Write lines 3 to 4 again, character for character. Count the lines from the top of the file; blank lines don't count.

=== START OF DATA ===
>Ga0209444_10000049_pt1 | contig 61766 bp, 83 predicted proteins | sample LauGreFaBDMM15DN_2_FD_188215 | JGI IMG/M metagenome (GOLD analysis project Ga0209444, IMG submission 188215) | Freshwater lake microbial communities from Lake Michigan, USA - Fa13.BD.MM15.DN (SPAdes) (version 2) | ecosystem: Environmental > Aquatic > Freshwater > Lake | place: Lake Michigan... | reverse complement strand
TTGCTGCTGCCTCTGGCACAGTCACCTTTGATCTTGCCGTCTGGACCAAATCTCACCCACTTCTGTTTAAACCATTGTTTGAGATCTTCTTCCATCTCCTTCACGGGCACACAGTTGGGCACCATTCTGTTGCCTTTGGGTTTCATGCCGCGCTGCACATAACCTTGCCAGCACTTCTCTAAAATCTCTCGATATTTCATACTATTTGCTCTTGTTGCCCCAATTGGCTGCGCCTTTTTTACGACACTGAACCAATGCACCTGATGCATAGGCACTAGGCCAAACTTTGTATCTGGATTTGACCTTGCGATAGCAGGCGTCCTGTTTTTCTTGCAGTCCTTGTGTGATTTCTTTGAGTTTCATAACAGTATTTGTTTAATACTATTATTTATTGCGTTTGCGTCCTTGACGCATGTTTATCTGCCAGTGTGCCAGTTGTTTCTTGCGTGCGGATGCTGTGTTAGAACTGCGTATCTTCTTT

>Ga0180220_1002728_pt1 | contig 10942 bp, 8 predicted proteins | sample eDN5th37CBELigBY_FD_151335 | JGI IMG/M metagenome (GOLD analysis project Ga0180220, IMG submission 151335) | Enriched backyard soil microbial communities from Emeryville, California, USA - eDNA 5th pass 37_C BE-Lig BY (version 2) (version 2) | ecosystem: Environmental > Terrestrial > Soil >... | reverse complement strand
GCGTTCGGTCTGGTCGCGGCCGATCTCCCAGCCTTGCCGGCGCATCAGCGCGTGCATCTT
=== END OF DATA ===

>Ga0180220_1002728_pt1 | contig 10942 bp, 8 predicted proteins | sample eDN5th37CBELigBY_FD_151335 | JGI IMG/M metagenome (GOLD analysis project Ga0180220, IMG submission 151335) | Enriched backyard soil microbial communities from Emeryville, California, USA - eDNA 5th pass 37_C BE-Lig BY (version 2) (version 2) | ecosystem: Environmental > Terrestrial > Soil >... | reverse complement strand
GCGTTCGGTCTGGTCGCGGCCGATCTCCCAGCCTTGCCGGCGCATCAGCGCGTGCATCTT